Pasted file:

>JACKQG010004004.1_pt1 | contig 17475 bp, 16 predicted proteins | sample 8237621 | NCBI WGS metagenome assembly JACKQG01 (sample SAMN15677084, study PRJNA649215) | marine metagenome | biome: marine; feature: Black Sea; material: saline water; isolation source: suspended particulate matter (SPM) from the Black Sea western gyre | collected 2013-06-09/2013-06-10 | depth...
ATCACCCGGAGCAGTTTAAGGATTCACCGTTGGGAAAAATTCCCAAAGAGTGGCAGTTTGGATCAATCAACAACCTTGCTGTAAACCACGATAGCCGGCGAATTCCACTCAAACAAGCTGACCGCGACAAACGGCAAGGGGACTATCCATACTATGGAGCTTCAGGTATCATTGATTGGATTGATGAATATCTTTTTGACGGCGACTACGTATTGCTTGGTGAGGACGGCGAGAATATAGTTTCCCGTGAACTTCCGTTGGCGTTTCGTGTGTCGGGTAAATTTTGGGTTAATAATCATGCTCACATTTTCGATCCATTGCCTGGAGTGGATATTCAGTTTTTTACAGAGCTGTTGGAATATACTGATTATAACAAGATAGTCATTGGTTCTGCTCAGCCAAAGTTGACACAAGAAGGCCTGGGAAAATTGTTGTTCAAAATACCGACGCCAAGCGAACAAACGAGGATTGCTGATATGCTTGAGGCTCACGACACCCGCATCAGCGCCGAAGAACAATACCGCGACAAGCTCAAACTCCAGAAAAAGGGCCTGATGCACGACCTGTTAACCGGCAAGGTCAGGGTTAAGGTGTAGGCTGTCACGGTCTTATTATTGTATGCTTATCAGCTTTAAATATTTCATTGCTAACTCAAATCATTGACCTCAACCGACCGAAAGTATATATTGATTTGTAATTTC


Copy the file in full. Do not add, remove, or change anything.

>JACKQG010004004.1_pt1 | contig 17475 bp, 16 predicted proteins | sample 8237621 | NCBI WGS metagenome assembly JACKQG01 (sample SAMN15677084, study PRJNA649215) | marine metagenome | biome: marine; feature: Black Sea; material: saline water; isolation source: suspended particulate matter (SPM) from the Black Sea western gyre | collected 2013-06-09/2013-06-10 | depth...
ATCACCCGGAGCAGTTTAAGGATTCACCGTTGGGAAAAATTCCCAAAGAGTGGCAGTTTGGATCAATCAACAACCTTGCTGTAAACCACGATAGCCGGCGAATTCCACTCAAACAAGCTGACCGCGACAAACGGCAAGGGGACTATCCATACTATGGAGCTTCAGGTATCATTGATTGGATTGATGAATATCTTTTTGACGGCGACTACGTATTGCTTGGTGAGGACGGCGAGAATATAGTTTCCCGTGAACTTCCGTTGGCGTTTCGTGTGTCGGGTAAATTTTGGGTTAATAATCATGCTCACATTTTCGATCCATTGCCTGGAGTGGATATTCAGTTTTTTACAGAGCTGTTGGAATATACTGATTATAACAAGATAGTCATTGGTTCTGCTCAGCCAAAGTTGACACAAGAAGGCCTGGGAAAATTGTTGTTCAAAATACCGACGCCAAGCGAACAAACGAGGATTGCTGATATGCTTGAGGCTCACGACACCCGCATCAGCGCCGAAGAACAATACCGCGACAAGCTCAAACTCCAGAAAAAGGGCCTGATGCACGACCTGTTAACCGGCAAGGTCAGGGTTAAGGTGTAGGCTGTCACGGTCTTATTATTGTATGCTTATCAGCTTTAAATATTTCATTGCTAACTCAAATCATTGACCTCAACCGACCGAAAGTATATATTGATTTGTAATTTC